Go Style Guide

Unless specified otherwise below, stick to golang’s CodeReviewComments.

Generally the code should be formatted with gofmt (checked by CI).

Lines must be at most 100 characters long (checked by CI via lll).


We use mixedCaps notation as recommended by Effective Go. The following rules apply (note that a significant part of the code base uses other notations; these should be refactored, however):

  • Use sd or SD to refer to the SCION Daemon, not Sciond or SCIOND.

  • Use IfID or ifID for SCION Interface Identifiers, not IFID or InterfaceID.

  • Use Svc or svc for SCION Service Addresses, not SVC or Service.

  • Use TRC or trc for Trust Root Configurations, not Trc.

Imports (checked by CI)

Imports are grouped (separated by empty line) in the following order:

  • standard lib

  • third-party packages

  • our packages

Within each group the imports are alphabetically sorted.

Function declaration over multiple lines

If a function declaration uses more than 1 line, each parameter should be declared on a separate line and the first line of the function body should be empty:

func usingMultipleLines(
    foo int,
    bar []string,
    qux bool,
) error {

    // start the code here


For variable names common abbreviations should be preferred to full names, if they are clear from the context, or used across the codebase.


  • Seg instead of Segment

  • Msgr instead of Messenger

  • Sync instead of Synchronization


goroutines should always call defer log.HandlePanic() as the first statement (checked by CI).


  • To use logging, import "github.com/scionproto/scion/go/lib/log".

  • The logging package supports three logging levels:

    • Debug: entries that are aimed only at developers, and include very low-level details. These should never be enabled on a production machine. Examples of such entries may include opening a socket, receiving a network message, or loading a file from the disk.

    • Info: entries that either contain high-level information about what the application is doing, or “errors” that are part of normal operation and have been handled by the code. Examples of such entries may include: issuing a new certificate for a client, having the authentication of an RPC call fail, or timing out when trying to connect to a server.

    • Error: entries about severe problems encountered by the application. The application might even need to terminate due to such an error. Example of such entries may include: the database is unreachable, the database schema is corrupted, or writing a file has failed due to insufficient disk space.

  • Do not use log.Root().New(...), instead use New directly: log.New(...).

  • Keys should be snake case; use log.Debug("msg", "some_key", "foo") instead of log.Debug("msg", "someKey", "foo") or other variants.

  • Try to not repeat key-value pairs in logging calls that are close-by; derive a new logging context instead (e.g., if multiple logging calls refer to a "request" for "Foo", create a sublogger with this context by calling newLogger = parentLogger.New("request", "Foo") and then use newLogger.Debug("x")).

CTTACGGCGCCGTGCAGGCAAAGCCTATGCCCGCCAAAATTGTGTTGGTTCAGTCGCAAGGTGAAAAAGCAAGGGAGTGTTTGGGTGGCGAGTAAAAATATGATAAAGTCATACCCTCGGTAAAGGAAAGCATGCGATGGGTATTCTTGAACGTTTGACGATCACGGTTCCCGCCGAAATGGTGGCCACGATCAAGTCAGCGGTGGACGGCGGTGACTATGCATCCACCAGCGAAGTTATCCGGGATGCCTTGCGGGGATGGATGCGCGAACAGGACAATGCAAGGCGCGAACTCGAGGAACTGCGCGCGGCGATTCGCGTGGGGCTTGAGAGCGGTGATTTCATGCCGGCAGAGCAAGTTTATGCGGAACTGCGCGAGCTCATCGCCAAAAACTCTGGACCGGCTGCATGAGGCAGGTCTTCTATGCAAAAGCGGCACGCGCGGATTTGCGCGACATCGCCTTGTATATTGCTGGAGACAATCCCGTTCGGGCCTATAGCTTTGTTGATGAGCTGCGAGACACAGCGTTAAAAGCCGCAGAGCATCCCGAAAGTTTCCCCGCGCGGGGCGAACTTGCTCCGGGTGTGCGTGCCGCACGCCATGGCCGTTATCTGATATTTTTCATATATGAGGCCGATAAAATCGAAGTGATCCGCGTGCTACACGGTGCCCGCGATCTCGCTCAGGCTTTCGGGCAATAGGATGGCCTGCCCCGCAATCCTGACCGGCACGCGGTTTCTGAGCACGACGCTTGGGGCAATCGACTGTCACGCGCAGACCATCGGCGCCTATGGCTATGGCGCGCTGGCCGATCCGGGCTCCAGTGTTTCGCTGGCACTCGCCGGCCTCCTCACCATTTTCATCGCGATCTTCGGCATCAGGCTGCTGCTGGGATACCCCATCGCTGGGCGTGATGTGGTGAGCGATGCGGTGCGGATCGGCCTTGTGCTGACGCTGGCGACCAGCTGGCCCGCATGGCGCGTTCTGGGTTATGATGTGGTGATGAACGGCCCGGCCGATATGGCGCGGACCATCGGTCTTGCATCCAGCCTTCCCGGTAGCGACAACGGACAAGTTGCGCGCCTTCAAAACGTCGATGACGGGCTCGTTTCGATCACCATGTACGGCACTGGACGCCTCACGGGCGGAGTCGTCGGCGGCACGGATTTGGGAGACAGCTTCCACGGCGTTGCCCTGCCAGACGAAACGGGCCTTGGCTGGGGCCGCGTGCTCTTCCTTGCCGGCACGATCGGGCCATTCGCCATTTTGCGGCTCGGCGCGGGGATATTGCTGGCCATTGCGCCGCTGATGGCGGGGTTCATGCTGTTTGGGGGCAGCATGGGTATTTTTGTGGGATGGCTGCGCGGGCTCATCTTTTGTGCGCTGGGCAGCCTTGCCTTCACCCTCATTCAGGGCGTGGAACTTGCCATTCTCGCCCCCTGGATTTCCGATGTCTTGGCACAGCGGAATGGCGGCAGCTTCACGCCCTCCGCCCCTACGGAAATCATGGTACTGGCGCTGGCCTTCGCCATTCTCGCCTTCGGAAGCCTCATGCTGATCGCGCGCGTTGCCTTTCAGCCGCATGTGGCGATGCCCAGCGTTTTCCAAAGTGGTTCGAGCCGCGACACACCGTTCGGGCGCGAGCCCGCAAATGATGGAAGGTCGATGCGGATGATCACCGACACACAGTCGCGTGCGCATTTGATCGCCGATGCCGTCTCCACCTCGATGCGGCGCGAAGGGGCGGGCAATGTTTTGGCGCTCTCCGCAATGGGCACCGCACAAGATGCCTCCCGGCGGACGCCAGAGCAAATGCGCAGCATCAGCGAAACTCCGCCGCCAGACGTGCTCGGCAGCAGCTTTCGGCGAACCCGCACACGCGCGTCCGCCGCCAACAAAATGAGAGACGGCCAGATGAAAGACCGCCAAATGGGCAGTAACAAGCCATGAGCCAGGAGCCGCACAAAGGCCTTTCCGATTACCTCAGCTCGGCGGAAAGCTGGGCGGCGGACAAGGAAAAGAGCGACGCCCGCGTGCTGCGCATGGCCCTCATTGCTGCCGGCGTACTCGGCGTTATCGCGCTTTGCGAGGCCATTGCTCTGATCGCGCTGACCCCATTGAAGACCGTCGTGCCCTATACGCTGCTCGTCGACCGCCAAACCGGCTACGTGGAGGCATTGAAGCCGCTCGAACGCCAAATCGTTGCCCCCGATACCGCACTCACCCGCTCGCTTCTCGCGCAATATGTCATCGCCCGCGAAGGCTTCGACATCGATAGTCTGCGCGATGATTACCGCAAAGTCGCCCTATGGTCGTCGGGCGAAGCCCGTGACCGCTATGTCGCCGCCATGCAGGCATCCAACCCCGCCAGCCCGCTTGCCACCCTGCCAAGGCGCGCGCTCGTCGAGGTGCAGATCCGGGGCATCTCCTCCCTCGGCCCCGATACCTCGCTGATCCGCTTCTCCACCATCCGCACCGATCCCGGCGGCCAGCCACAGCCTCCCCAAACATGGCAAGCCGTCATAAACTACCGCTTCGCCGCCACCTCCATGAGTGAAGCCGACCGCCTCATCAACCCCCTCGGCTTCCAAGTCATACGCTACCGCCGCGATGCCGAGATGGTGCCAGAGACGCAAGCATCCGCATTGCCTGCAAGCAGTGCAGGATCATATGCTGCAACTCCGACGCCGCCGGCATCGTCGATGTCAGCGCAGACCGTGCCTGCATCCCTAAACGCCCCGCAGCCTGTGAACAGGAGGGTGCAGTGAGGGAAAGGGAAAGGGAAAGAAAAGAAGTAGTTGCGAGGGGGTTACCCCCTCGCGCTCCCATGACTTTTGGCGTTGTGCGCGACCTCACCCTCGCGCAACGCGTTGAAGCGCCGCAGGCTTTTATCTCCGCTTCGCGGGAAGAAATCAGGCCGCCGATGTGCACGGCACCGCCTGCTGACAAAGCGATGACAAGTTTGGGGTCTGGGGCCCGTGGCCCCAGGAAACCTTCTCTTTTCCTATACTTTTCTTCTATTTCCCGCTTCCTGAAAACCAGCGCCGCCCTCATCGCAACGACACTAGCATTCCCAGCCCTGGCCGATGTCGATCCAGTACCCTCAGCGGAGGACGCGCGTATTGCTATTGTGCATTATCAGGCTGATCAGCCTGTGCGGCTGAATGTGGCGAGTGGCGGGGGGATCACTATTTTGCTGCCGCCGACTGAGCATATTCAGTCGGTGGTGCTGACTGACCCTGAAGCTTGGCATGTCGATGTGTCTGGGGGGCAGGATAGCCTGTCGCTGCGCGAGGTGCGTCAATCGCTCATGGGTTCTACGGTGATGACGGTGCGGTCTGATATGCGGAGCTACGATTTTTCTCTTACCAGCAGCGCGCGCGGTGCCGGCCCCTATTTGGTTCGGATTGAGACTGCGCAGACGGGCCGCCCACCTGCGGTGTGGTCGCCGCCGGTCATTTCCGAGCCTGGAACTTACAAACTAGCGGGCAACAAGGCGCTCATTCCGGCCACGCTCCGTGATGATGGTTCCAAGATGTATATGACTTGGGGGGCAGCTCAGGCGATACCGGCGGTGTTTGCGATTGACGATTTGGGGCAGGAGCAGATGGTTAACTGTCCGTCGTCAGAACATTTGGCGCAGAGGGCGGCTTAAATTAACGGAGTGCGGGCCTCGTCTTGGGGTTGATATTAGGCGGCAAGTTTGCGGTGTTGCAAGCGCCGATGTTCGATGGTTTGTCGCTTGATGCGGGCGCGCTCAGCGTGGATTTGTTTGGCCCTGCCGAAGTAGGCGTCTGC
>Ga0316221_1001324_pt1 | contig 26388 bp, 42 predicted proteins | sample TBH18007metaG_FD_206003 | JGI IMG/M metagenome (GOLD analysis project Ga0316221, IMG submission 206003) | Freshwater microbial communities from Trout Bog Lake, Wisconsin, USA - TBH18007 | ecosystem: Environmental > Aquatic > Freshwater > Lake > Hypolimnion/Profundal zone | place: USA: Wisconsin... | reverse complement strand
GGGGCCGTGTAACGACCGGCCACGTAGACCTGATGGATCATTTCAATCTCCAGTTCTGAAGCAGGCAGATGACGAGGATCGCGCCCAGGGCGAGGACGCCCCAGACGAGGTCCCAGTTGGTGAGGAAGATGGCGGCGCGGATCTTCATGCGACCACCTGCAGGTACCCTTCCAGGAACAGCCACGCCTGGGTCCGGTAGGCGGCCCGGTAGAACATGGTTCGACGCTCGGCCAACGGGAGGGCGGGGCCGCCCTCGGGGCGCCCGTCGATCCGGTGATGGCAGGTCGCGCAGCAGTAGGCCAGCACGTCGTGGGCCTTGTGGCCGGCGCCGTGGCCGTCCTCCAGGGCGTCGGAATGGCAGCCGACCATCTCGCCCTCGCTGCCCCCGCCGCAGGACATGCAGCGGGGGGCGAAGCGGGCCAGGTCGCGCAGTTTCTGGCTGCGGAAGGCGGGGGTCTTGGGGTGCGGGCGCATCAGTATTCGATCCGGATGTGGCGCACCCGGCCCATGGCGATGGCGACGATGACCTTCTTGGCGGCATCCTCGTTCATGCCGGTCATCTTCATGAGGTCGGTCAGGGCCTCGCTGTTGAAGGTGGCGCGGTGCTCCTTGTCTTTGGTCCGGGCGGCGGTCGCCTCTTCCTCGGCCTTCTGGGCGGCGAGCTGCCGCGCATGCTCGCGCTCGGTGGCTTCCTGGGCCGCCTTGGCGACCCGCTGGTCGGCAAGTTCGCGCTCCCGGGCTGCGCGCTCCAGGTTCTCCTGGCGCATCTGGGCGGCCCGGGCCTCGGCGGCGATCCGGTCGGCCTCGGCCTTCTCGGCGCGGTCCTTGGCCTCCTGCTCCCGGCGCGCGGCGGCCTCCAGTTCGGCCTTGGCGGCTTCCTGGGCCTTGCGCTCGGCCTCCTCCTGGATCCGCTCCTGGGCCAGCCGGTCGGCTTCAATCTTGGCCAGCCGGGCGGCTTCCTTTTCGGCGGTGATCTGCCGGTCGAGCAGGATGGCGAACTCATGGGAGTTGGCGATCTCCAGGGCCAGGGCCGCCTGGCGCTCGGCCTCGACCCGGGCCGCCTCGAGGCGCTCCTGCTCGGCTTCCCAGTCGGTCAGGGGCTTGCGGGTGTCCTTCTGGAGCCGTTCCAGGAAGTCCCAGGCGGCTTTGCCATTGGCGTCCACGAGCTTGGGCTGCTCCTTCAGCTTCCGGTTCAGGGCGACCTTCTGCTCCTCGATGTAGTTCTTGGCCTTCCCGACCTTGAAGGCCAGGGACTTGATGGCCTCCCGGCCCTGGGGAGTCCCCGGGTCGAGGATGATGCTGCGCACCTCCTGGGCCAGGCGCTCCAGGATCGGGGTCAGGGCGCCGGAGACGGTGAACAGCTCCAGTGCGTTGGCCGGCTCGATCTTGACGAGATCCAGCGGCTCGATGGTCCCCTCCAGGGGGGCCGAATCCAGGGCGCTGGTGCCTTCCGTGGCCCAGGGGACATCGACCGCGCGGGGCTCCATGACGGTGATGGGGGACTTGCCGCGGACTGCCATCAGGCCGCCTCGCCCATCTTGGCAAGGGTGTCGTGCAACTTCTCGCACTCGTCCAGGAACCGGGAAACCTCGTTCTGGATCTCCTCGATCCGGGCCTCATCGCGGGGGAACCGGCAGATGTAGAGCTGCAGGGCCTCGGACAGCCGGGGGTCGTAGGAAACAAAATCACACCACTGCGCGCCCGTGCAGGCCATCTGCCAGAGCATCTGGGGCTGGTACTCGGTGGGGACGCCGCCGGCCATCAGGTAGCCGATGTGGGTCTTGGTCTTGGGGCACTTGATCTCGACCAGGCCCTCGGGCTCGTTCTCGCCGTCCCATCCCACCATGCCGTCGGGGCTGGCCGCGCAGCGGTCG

• An empty log.New() has no impact and should be omitted.

Here is an example of how logging could be added to a type:

type Server struct {
	// Logger is used by the server to log information about internal events. If nil, logging
	// is disabled.
	Logger Logger

// Use a func because this is a godoc example, but this would normally be something like
// s.Run().
Run := func(s *Server) {
	if s.Logger == nil {
		s.Logger = DiscardLogger{}
	s.Logger.Debug("this message is discarded now")



Metrics definition and interactions should be consistent throughout the code base. A common pattern makes it easier for developers to implement and refactor metrics, and for operators to understand where metrics are coming from. As a bonus, we should leverage the type system to help us spot as many errors as possible.

To write code that both includes metrics, and is testable, we use the metric recommendations from the go-kit project.

A simple example with labels (note that Foo’s metrics can be unit tested by mocking the counter):

type Giant struct {
	MagicBeansEaten metrics.Counter

type BeanLabels struct {
	Color string // can be "blue" or "orange"

// Use a func for this to be displayed properly in the godoc, but this should be a method.
Expand := func(labels BeanLabels) []string {
	// converts labels to a slice of strings
	return []string{"color", labels.Color}

giant := Giant{}
labels := BeanLabels{Color: "orange"}
counter := giant.MagicBeansEaten.With(Expand(labels)...)

Calling code can later create Giant objects with Prometheus metric reporting by plugging a prometheus counter as the Counter. The Prometheus objects can be obtained from the metrics packages in the following way:

type Giant struct {
	MagicBeansEaten metrics.Counter

counter := metrics.NewPromCounterFrom(stdprometheus.CounterOpts{
	Name: "magic_beans_eaten_total",
	Help: "Number of magic beans eaten.",
}, nil)

giant := Giant{
	MagicBeansEaten: counter,

In cases where performance is a concern, consider applying the labels outside of the performance-critical section.


Some packages have metrics packages that define labels and initialize metrics (see the go/cs/beacon/metrics package for an example). While this is also ok, the recommended way is to define labels in the package itself and initialize metrics in main.

Best Practices

  1. prometheus.io/docs/practices/naming/

  2. Namespace should be one word.

  3. Subsystem should be one word (if present).

  4. Use values that can be searched with regex. E.g. prepend err_ for every error result.

  5. snake_case label names and values.

  6. Put shared label names and values into go/lib/prom.

  7. Always initialize CounterVec to avoid hidden metrics link.